“Do not go where the path may lead, go instead where there is no path and leave a trail.”… and be sure to mark your lines appropriately while maintaining situational awareness every step of the way.
With apologies to Ralph Waldo Emerson for amending his fantastic advice, it is fitting to picture a beautiful stretch of trees adjoining a neighborhood, the sounds of children playing and dogs barking, bees buzzing and sunlight beaming down. And all this serenity occurs in three dimensions around our hero: the underground utility locator technician.
In the modern era during dig season, on any given day, the typical locator will:
• drive 4.5 hours
• work beyond a 9 hour shift for many days in a row
• face off against at least one animal capable of severely injuring him
• be physically struck by 90 degree heat, then rain, then wind, maybe hail
• speak to 5 excavator contractors, at least 2 of whom want attention simultaneously
• witness 25 distracted drivers, at least one of whom will get uncomfortably close (or even contact) his work zone
• walk 6 miles across uncontrolled, general public, not-quite-a-path terrain
• protect infrastructure, communities, and themselves from infinite harmful possibilities.
With all the odds stacked squarely against each underground utility locate technician, there are still plenty of reasons for hope that these amazing workers will be safe and healthy for their loved one , every day. Locators develop a keen sixth sense of their environment by instilling hazard recognition habits. They give and receive feedback about their
driving behaviors. There are engineered defenses embedded in their ticket management systems for routing and prioritization. Time Out Authority (aka Stop Work Authority) is an empowerment of each locator to create a pause in their work tasks to reset the risk when hazards change. And here is this author’s favorite reason for hope: every locator is an observer who occasionally becomes a safety super star in their very own daily movie – whenever they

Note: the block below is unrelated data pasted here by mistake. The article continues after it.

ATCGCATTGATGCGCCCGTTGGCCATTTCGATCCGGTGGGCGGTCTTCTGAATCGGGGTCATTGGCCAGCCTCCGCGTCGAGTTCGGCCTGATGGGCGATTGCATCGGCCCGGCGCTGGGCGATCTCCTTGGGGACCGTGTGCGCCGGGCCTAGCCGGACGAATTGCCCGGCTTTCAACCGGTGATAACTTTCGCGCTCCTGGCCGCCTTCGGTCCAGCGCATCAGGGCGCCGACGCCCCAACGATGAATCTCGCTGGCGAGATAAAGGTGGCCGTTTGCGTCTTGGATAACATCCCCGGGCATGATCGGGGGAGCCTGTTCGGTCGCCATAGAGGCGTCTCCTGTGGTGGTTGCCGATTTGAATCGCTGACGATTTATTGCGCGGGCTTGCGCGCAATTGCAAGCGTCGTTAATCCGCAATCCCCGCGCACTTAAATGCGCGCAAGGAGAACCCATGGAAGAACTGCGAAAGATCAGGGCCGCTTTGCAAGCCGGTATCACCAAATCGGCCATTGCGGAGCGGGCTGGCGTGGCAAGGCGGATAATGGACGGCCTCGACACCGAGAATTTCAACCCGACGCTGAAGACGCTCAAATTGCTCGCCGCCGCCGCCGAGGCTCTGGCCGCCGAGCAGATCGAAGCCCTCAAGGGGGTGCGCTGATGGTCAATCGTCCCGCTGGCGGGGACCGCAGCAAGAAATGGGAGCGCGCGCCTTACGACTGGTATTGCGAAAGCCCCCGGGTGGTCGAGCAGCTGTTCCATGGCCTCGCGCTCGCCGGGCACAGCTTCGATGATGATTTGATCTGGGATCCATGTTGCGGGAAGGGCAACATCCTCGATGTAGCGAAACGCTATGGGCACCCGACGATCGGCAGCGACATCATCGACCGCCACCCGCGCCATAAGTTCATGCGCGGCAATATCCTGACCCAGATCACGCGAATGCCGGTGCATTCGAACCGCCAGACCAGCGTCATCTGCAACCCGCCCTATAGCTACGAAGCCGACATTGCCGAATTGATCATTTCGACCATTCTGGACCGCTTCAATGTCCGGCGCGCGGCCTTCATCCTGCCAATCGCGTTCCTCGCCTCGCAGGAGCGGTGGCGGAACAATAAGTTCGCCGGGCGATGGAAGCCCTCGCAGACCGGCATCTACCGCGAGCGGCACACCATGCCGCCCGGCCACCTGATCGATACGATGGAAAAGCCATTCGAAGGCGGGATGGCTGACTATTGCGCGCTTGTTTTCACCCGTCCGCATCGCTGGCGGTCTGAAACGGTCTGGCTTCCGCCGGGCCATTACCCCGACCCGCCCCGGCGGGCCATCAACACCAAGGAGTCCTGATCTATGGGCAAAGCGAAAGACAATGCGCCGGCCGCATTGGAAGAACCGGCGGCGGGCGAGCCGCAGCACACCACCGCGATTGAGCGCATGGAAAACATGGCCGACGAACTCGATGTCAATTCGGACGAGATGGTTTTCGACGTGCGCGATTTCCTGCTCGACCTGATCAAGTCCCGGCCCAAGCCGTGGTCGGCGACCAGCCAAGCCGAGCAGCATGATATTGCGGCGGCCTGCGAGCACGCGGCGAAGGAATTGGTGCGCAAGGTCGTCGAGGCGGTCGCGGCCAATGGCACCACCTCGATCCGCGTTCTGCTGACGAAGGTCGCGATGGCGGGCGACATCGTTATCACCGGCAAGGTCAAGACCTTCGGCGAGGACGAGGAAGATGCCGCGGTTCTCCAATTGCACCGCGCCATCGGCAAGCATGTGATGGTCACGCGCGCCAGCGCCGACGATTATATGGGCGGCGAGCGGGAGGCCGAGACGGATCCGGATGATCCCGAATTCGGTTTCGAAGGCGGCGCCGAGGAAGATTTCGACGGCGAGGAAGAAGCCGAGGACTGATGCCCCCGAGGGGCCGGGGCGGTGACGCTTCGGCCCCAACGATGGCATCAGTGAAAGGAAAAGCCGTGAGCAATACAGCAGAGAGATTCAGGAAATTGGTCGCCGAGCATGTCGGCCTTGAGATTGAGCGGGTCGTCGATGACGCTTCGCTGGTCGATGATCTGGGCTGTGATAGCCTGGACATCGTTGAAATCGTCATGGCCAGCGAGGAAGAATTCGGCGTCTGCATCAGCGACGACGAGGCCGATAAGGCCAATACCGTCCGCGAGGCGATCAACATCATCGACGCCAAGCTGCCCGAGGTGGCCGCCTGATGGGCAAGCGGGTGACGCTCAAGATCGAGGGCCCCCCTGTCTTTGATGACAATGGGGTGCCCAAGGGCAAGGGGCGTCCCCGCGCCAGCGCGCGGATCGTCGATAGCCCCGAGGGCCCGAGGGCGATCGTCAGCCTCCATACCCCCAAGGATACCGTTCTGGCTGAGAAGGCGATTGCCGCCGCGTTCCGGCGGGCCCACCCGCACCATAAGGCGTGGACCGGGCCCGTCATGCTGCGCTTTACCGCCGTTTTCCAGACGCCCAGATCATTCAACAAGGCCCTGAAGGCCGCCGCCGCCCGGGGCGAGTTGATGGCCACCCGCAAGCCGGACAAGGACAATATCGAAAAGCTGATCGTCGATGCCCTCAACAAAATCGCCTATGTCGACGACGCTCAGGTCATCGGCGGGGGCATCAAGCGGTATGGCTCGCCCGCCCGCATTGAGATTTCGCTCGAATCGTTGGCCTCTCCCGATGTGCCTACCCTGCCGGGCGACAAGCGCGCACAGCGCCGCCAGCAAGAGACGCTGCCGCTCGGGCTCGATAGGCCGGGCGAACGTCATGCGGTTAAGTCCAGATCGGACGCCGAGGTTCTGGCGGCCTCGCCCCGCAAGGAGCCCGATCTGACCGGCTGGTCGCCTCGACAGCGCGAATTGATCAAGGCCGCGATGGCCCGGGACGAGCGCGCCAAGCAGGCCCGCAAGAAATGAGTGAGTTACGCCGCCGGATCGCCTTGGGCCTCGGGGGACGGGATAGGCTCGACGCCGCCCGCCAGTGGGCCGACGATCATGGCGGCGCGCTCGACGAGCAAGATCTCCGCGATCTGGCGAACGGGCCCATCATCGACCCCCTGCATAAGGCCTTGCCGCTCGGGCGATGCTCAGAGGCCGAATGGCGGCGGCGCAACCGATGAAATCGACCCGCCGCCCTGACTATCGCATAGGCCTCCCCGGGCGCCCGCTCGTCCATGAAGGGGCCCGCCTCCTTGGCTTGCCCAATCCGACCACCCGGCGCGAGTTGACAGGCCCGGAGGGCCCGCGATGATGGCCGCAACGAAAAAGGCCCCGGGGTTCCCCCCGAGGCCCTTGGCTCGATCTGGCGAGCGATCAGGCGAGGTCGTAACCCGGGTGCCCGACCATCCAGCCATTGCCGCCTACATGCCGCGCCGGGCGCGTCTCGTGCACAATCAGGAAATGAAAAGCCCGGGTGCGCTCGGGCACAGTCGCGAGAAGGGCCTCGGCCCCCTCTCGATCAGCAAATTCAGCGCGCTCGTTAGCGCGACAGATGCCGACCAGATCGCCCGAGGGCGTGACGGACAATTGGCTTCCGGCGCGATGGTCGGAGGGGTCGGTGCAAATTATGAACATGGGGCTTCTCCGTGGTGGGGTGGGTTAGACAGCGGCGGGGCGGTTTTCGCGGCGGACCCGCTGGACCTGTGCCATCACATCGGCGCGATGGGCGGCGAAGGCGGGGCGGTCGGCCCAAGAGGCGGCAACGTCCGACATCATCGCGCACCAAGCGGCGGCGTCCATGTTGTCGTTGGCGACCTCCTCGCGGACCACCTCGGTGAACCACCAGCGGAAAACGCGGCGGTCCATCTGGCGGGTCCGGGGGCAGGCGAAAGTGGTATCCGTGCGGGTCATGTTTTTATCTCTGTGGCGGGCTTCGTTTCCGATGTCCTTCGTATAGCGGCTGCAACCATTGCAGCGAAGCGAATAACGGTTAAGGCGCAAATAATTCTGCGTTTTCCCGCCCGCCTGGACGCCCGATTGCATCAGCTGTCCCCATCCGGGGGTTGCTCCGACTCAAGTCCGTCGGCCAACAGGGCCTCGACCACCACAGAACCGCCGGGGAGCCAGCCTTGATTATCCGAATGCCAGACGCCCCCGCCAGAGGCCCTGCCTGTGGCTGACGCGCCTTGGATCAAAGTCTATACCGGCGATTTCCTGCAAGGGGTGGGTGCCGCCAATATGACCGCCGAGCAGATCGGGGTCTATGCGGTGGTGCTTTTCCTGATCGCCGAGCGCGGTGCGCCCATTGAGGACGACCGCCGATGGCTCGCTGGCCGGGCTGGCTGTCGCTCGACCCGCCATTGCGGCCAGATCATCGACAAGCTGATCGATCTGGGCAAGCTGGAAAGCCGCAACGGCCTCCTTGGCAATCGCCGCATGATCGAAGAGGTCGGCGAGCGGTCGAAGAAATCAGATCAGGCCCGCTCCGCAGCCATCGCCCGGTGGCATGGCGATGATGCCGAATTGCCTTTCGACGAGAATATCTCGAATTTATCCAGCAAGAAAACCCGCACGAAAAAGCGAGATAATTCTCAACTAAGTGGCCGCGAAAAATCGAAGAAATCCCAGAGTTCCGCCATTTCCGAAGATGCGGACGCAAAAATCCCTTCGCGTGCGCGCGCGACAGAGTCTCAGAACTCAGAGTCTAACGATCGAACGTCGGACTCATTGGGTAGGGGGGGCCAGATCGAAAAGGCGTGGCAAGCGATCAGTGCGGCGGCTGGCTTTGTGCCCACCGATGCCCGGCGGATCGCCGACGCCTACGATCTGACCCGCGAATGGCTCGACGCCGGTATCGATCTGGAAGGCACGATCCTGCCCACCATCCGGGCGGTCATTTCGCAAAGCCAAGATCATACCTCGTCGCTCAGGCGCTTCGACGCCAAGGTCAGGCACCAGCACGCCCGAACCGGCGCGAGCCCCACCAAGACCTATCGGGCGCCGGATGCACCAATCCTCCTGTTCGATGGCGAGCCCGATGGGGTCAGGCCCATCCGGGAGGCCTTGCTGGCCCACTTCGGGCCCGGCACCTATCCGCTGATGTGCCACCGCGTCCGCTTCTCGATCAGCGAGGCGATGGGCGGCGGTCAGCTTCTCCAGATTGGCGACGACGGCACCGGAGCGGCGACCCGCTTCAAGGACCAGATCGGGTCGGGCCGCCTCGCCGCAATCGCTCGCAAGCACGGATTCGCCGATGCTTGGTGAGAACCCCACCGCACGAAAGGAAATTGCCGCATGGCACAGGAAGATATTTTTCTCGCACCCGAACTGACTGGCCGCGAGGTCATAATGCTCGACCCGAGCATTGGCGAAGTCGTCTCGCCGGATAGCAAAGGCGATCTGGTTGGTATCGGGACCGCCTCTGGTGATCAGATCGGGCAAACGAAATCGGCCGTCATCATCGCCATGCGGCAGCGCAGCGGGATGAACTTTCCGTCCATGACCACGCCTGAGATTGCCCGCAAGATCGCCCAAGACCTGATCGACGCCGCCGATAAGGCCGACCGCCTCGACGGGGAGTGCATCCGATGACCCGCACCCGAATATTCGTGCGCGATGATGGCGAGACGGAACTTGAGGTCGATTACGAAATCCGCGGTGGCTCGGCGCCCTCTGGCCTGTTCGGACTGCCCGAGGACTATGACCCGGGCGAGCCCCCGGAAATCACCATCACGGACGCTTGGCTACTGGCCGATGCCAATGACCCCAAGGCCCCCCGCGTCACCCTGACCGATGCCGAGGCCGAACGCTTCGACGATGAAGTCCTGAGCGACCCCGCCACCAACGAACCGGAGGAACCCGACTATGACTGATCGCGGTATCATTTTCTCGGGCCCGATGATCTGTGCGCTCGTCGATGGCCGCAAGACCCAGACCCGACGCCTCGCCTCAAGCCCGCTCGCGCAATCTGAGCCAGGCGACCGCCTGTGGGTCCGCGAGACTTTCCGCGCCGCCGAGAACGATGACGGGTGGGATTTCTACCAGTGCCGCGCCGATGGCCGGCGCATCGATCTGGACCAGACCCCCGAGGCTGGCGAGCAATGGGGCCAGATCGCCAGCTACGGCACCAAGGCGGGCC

take a few moments to share the Close Calls they experience via their organization’s safety management system.
Here’s an example from the library of 10,000+ submissions to USIC’s Close Calls and Safety Observations in the last two years:
Locator in Charlotte NC: “I was locating front of building. Pulled vehicle around to front of parking lot, to get some light from my truck headlights to take pictures. Decided to pull in parking space even though dealership was closed. Soon as I parked the truck in the parking space, before I got out of the truck, a flying car literally went airborne over the hood of my truck right where I was going to park. It hit the light pole in front of me and knocked it out of the ground. The car immediately caught fire. I called police and fire as I ran with my extinguisher and tried to put out fire but it didn’t help. Grabbed lumber that was out on a trailer to see if I could pry open door to get him out. Other cars began to pull over and help me and we got him out before police and fire arrived. Car was still on fire when the fire trucks arrived and he would have been burned up by then.”
Not all Close Calls are quite so dramatic, yet they remain incredibly important to building up the organizational
situational awareness of hazards in our general public: “Keeping my head down to mark a line and glancing up enough to see my walking path I ran into a small low hanging tree limb. Couldn’t see it because of the bill of my cap. No harm done, just pushed my cap sideways. Line of sight has to include everything. Even things above our head. Be aware of surroundings and check the path for possible overhead obstructions as well walking path.”
Ever since we humans began drawing on cave walls and telling tales around fire pits, the importance of stories to share history, to warn against danger, to predict the future, has never been more valuable than in the modern
dangerous era. Stories from locators, about locators, doing locating work are an incredibly effective tool to prepare these safety superstars for their next damage prevention effort. If your organization doesn’t yet have a system for submitting, sharing, analyzing, and incorporating stories of Close Calls and Safety Observations into every single task, shift, and business unit, then we recommend building it.
By encouraging, recognizing, and rewarding locator engagement through story telling with one another in business
units, we observed 30-60% injury rate reductions in subsequent months after the system was introduced.
Share a story – save a life – protect infrastructure – protect our communities!
Tom Karnowski is Vice President Environment, Health, and Safety for USIC LLC. He is a passionate field services professional, serving in operational and safety roles for over 16 years. He can be reached at 813.842.5462 and firstname.lastname@example.org.